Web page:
EGHP-LFQF-KCLW, United Kingdom

Caba wrote:

That´s not correct as far as I know. You will get that credit only towards the CPL, not the ATPL. Another reason to go CPL only, it reduces the relevant QB by about 3000 questions.

You’re right. My mistake.

ESKC (Uppsala/Sundbro), Sweden

Capitaine wrote:

This is ridiculous! So there’s no way of knowing the questions are valid? Or even checking? Is the CAA not accountable to anyone?
As far as I know this is true all over EASA-land.

The mentality behind this strikes me as deselective (getting rid of people without time, money and motivation) rather than selective (finding the best).

Of course. From a pedagogical point of view this is madness as feedback from the examination itself is an important part of the learning process. Also you won’t know what you got wrong which is even worse. You are only told the general subject (e.g. fuel planning) of the question(s) you got wrong.

ESKC (Uppsala/Sundbro), Sweden

Ibra wrote:

I heard rumors that in the early batch students of the UK CBIR TK exams many have failed, then managed to re-pass after challenging CAA on questions that should not appear in the reduced CBIR exams, that de-cluttering is still going now but slowly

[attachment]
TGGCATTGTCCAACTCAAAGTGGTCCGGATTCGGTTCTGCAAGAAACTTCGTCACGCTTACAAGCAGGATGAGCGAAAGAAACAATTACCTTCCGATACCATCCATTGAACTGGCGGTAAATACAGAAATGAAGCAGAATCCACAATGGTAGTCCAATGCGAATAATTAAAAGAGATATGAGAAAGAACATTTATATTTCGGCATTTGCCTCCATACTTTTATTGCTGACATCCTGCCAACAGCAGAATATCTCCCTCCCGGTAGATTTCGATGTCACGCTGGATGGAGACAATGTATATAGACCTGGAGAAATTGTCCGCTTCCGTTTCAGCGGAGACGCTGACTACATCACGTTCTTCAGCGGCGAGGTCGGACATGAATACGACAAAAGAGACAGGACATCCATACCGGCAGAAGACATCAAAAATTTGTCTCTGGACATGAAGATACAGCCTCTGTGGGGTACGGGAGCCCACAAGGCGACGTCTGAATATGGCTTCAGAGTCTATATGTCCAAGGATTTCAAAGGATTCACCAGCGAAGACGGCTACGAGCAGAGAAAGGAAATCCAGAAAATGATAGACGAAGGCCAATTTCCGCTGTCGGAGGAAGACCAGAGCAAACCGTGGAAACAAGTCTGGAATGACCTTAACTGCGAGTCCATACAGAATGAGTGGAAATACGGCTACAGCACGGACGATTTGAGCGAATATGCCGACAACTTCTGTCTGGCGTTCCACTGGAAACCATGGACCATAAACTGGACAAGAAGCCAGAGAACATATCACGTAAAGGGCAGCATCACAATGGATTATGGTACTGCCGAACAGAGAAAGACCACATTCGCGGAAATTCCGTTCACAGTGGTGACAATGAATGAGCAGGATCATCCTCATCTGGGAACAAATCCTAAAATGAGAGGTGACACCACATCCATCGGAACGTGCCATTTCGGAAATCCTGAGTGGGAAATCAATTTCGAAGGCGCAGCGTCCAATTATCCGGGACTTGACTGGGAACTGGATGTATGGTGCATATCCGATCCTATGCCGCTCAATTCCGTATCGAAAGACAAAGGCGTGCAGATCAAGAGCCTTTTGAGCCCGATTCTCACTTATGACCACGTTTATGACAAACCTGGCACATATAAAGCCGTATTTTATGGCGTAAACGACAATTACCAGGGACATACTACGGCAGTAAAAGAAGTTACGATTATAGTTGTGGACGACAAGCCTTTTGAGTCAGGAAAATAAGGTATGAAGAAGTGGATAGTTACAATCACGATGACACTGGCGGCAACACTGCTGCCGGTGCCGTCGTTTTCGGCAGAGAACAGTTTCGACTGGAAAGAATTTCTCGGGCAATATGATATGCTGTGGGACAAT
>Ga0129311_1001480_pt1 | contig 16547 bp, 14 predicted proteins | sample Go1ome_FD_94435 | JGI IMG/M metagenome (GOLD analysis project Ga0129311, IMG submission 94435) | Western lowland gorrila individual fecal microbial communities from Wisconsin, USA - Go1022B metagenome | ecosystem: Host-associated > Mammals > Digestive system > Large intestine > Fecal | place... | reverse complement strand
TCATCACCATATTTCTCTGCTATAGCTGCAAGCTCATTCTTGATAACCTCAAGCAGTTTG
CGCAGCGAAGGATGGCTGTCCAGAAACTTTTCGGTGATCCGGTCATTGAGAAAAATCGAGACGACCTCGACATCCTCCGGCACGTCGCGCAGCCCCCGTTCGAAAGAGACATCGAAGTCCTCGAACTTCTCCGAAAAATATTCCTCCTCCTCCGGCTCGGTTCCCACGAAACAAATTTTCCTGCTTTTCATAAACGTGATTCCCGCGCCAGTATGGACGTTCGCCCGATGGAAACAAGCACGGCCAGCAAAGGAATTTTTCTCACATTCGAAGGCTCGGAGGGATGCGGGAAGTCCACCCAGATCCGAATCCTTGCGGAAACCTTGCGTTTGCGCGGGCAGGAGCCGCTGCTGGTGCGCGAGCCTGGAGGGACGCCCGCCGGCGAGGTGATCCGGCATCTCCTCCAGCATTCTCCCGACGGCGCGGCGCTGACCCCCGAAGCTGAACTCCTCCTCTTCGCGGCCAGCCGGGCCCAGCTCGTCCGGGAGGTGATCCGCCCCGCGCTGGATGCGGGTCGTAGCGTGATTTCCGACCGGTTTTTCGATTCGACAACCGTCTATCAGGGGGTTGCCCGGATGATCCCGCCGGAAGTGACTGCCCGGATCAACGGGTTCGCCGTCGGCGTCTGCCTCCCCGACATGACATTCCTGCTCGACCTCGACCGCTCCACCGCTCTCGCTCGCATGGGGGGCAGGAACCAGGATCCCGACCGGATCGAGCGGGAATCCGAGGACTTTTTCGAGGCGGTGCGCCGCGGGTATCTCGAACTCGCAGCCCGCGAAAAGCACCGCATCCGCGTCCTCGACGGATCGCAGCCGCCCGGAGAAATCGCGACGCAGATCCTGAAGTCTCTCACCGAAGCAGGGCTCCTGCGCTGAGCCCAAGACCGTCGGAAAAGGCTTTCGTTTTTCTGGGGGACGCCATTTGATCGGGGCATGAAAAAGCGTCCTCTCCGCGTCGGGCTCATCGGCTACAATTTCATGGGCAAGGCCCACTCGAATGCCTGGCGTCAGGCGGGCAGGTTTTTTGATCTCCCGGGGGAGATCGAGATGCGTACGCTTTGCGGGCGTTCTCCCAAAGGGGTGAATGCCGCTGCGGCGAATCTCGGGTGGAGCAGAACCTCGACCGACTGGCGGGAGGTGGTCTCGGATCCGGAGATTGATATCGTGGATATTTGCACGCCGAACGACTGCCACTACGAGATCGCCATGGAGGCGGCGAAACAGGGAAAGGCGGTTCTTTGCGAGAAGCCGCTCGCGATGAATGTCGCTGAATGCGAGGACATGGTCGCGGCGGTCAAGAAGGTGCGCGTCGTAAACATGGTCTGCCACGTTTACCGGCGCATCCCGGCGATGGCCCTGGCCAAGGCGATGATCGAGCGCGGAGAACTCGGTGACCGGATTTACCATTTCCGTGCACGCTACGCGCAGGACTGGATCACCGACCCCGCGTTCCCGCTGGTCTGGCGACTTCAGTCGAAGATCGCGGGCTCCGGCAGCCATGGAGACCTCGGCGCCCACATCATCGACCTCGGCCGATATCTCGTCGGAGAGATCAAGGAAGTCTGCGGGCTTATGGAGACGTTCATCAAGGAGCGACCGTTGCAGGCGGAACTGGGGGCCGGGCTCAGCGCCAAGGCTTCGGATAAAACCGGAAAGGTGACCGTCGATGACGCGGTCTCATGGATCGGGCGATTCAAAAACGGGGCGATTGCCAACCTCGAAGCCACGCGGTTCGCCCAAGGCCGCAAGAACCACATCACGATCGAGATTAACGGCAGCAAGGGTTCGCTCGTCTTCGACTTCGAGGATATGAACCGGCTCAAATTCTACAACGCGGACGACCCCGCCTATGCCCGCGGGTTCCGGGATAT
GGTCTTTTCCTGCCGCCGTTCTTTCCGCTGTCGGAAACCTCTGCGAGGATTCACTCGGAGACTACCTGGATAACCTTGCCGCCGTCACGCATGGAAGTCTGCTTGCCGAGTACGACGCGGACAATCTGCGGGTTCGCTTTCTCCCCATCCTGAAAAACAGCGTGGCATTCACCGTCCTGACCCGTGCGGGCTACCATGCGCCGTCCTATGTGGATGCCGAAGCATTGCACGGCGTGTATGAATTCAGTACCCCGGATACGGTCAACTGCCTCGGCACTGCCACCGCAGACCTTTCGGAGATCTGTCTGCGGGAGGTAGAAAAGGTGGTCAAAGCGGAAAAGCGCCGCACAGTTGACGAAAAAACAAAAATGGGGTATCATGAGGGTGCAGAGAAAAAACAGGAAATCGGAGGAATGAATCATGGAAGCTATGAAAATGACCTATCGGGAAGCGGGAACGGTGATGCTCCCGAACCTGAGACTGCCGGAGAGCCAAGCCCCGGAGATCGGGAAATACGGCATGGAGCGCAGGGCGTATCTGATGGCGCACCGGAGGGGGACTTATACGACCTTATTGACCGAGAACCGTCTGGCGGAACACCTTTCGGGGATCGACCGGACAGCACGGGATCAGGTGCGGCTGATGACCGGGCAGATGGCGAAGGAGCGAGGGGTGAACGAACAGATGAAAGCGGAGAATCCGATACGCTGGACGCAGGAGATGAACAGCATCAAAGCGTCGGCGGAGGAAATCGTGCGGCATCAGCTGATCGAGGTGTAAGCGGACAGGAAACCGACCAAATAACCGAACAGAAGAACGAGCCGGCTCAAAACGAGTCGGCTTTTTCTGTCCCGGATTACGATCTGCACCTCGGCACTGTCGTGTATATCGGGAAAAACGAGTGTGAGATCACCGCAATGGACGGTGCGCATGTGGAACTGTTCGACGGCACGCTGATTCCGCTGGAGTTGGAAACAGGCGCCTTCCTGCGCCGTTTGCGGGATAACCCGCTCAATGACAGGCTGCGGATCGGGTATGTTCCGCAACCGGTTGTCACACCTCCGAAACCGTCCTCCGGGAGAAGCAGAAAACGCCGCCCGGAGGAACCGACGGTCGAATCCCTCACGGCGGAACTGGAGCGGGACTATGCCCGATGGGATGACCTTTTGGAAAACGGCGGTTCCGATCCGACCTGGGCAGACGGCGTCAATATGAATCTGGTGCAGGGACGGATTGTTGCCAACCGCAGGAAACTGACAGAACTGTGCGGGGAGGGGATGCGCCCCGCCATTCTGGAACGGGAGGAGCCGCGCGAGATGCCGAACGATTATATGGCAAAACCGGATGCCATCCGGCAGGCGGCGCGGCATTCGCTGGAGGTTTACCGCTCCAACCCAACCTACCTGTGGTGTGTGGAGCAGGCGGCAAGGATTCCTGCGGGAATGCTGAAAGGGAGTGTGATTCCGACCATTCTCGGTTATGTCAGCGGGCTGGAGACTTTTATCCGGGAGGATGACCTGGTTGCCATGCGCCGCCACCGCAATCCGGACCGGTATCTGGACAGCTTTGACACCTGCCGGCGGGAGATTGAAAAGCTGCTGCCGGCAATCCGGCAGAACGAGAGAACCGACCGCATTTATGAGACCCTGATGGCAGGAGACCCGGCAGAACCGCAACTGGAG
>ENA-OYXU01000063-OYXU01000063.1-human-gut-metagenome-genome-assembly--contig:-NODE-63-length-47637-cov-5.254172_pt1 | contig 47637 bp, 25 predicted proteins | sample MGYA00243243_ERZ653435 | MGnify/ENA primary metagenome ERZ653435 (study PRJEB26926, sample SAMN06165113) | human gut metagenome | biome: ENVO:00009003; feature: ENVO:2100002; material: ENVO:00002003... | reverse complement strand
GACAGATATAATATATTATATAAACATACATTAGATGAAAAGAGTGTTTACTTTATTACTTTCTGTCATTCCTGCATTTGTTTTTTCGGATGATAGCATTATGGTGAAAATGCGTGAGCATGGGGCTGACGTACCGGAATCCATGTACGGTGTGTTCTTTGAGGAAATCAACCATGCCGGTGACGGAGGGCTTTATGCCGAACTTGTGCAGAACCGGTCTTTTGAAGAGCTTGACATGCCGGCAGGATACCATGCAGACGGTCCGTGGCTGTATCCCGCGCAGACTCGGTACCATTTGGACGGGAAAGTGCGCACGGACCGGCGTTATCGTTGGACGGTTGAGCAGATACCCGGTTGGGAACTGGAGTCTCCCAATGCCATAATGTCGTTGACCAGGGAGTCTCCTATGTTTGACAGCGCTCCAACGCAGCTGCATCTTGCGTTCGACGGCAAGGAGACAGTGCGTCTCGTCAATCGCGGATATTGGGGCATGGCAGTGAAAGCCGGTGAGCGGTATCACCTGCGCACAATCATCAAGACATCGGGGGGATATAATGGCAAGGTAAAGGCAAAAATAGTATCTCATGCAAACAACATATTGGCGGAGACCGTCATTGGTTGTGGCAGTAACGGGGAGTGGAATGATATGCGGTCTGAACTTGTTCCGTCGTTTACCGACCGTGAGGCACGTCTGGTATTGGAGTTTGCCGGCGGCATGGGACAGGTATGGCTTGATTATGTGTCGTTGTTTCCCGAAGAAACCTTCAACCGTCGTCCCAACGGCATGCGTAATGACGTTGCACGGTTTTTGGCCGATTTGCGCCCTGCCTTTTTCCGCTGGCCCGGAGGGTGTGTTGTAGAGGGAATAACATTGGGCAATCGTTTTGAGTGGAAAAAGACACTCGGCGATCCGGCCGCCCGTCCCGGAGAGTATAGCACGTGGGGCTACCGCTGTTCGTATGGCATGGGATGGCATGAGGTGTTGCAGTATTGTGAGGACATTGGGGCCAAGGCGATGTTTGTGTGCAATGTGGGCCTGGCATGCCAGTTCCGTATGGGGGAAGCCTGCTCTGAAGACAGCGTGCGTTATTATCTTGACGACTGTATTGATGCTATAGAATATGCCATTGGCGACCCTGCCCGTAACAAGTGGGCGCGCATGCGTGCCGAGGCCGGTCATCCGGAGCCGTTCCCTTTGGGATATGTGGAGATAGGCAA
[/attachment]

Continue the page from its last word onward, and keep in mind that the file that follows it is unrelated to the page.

I failed meteorology – the subject that I consider myself pretty good in, studying it since I was glider pilot at age 16, but I didn’t learn it from QB TBH I didn’t spend a minute learning it and the result was failure. Next time I read QB twice and had almost 100%.

LDZA LDVA, Croatia

Yes, on similar painful exams I did, just go over the QBs until nothing is left, as you mentioned at least you will feel ready just after finishing that question pile twice

Reading fat books with 500 pages each at your own peace (irrespective of how much you are passionate about the subject) will not make you pass these kind of exams, it will just take you longer and will always end up with disappointment

ESSEX, United Kingdom

My plan was actually to do the QB for the CPL only, without any real learning. However, I´ve recently started learning by watching brilliant youtube videos, The Pro Pilot ATPL course. Those are incredibly well made videos, and so far they´ve let me tick off the corresponding QB with very good results well in excess of 75%. I can´t recommend those videos enough, they are for free and beat any boring book big time! I haven´t run into anything yet that wasn´t covered by the videos.